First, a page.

Frankly, any book on this subject would have been a home run for me. Carlson & Connelly could easily have just thrown together a few humourous essays on the subject, write-ups and interviews concerning films of major punk significance and called it a day, and I would have been perfectly happy. But no – “Destroy All Movies” is so much more than that. It is a project whose scope is little short of insane, executed with an uber-geek attention to detail that should see movie and music obsessives alike bowing in praise before the monolith of the finished work for years to come.

Basically: “Destroy All Movies” is an A to Z compendium of reviews of (to the best of the authors’ knowledge) every single film that has ever featured a punk.

No, really - Carlson in his introduction talks about how he and Connolly began their quest by visiting their (apparently quite vast) local video library and compiling a master-list of every film released between about 1977 and 1999 “that wasn’t an opera or a western” (and indeed, they found punks in one western), initiating a programme of screening all of them, in search of punks.

The results speak for themselves – over 400 wide format pages, and over 1,000 movie reviews, tracing the complete history of the cinematic punk. The small cadre of fictional films that have treated punk with any kind of authenticity or intelligence (“Repo Man”, “Suburbia”, “Ladies & Gentlemen The Fabulous Stains” etc.) are of course allotted plentiful attention, with additional cast & crew interviews slotted in as appropriate, whilst much space is also given over to the surprisingly large number of punk documentaries, underground films that emerged from punk scenes and the like, again with much interesting interview/archive material thrown in. But the real meat of the book is coverage of the innumerable bizarre representations of punk culture found within production line exploitation and studio films. Knuckleheaded sex comedies, action flicks, teen dramas and family films, horror, sci-fi and hardcore porn – all are exhaustively mined for punk content, their worth as art and entertainment assessed along the way.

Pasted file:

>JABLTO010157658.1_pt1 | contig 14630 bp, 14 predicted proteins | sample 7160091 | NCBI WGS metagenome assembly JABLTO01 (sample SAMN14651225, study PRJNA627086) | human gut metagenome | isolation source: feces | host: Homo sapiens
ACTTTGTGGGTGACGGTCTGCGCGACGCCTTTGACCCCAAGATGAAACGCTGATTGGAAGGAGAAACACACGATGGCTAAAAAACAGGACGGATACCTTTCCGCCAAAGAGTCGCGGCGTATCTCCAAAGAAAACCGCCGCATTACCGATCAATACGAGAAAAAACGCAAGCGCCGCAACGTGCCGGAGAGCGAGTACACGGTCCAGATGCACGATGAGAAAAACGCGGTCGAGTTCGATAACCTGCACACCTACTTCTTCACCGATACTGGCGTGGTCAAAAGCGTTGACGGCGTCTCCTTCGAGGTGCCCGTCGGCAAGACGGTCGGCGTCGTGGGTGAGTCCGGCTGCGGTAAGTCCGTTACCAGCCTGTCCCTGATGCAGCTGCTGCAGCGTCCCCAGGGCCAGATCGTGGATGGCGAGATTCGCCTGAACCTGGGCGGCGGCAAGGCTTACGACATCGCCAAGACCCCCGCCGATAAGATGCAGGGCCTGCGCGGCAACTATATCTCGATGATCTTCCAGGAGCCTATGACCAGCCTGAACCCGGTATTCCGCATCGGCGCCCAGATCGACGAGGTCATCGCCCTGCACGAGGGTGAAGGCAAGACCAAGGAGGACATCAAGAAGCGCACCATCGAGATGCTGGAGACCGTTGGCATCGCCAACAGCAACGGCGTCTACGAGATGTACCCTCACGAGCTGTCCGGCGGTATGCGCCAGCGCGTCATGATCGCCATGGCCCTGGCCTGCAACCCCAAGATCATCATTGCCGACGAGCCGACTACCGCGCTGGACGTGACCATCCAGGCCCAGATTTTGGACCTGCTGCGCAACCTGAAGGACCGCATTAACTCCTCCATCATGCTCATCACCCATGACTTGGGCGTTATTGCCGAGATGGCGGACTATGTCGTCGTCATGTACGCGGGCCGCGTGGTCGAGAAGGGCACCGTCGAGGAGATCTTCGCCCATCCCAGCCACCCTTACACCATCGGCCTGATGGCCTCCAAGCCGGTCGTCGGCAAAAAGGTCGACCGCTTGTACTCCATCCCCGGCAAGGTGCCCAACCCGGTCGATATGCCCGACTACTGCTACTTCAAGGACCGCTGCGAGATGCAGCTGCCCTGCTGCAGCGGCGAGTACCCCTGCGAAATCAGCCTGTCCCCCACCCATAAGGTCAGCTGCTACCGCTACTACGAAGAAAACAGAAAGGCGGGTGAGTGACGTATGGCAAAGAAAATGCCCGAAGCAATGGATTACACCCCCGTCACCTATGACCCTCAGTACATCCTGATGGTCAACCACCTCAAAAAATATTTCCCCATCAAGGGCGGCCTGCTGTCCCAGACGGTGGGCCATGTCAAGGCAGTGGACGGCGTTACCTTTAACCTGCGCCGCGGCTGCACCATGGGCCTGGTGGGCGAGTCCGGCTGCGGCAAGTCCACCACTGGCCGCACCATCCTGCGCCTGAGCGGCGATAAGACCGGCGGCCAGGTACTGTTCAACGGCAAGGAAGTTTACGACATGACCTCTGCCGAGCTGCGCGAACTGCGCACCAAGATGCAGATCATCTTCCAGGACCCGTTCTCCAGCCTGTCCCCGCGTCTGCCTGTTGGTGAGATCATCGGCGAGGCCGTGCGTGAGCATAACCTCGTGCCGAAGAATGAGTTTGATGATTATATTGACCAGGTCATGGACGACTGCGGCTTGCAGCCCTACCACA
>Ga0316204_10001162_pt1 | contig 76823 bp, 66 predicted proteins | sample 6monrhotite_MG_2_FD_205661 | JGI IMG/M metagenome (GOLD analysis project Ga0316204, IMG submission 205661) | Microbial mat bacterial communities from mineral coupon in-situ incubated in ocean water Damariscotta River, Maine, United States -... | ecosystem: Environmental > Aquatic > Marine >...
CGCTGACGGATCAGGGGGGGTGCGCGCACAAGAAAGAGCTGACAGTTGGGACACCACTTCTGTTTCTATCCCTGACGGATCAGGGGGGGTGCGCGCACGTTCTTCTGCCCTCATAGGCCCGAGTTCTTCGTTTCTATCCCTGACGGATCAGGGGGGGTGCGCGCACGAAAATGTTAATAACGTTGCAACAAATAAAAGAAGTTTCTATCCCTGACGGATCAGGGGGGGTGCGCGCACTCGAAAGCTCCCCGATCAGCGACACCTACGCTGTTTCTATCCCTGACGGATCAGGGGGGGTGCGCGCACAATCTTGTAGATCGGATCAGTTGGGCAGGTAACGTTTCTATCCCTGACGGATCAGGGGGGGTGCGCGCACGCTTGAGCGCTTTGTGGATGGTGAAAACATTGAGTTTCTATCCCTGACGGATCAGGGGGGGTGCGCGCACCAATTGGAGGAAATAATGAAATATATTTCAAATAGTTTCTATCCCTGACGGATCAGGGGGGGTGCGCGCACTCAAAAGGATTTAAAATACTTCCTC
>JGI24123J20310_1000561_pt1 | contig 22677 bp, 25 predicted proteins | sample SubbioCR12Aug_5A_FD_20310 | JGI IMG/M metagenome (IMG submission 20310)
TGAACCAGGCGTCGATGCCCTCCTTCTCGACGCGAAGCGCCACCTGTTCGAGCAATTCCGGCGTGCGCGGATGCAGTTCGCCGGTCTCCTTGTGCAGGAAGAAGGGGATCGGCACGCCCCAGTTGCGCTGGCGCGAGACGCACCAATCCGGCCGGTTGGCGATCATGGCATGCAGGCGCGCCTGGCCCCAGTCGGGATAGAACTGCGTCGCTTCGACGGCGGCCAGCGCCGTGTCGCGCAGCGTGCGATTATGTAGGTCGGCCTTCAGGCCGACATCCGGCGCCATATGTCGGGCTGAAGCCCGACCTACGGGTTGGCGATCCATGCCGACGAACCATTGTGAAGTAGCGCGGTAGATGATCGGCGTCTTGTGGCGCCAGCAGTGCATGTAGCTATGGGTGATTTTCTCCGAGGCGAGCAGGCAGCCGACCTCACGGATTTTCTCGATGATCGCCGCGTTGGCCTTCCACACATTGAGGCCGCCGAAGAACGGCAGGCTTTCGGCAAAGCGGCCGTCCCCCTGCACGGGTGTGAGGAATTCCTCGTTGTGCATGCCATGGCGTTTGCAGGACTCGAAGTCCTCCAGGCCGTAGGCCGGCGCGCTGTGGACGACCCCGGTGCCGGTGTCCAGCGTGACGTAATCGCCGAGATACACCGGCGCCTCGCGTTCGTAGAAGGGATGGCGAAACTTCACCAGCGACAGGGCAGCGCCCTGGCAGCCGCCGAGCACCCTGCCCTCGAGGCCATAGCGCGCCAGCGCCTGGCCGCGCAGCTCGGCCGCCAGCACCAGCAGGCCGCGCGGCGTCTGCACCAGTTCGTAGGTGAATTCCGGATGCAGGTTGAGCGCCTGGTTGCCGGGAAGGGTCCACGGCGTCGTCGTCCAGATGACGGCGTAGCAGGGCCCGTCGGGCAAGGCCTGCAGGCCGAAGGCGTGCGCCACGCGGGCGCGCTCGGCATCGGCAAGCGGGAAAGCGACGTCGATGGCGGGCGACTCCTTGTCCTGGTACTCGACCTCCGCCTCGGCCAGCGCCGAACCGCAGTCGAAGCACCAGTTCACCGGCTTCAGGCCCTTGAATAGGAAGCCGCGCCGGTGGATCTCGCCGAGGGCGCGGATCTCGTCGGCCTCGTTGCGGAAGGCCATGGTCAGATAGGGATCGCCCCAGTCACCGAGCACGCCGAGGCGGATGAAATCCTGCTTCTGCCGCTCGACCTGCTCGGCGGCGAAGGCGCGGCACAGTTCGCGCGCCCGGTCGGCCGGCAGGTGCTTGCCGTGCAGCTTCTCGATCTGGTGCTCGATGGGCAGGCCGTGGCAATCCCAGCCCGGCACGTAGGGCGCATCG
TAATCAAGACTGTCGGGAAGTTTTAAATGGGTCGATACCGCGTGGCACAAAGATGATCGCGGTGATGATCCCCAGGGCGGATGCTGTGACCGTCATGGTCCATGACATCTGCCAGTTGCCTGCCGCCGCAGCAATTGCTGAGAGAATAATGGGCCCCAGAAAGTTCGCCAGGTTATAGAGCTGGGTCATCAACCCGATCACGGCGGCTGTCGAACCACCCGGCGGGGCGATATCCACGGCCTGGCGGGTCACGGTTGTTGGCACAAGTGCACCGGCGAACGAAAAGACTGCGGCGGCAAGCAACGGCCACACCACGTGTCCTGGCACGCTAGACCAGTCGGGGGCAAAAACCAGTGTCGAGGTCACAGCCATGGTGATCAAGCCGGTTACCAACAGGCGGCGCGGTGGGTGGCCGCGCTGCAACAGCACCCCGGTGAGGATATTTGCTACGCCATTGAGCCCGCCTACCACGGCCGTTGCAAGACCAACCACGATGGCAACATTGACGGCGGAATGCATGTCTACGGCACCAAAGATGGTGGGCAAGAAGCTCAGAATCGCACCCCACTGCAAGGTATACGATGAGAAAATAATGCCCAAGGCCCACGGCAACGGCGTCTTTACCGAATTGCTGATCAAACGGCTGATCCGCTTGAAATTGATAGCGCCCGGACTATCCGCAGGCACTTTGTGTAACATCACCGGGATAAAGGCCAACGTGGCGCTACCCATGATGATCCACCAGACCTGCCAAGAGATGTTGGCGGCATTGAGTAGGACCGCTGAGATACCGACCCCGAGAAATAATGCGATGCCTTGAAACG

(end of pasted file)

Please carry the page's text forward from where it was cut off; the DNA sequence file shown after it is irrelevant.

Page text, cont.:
This chasm between these two branches of investigation is acknowledged by the fact the book is jointly dedicated to Penelope Spheeris (director of “Suburbia” and “The Decline of Western Civilisation”) and actor John Gries (who played goof-punk overlord King Vidiot in the ’83 arcade comedy “Joysticks”), and if there is a certain awkwardness in seeing serious-ish interviews with Ian Mackaye and Richard Hell juxtaposed with capsule reviews of “Earnest Saves Christmas” and Sergio Martino’s “The Fishmen and their Queen”, well, let’s just say that’s the kind of awkwardness I can get down with.

(Joysticks)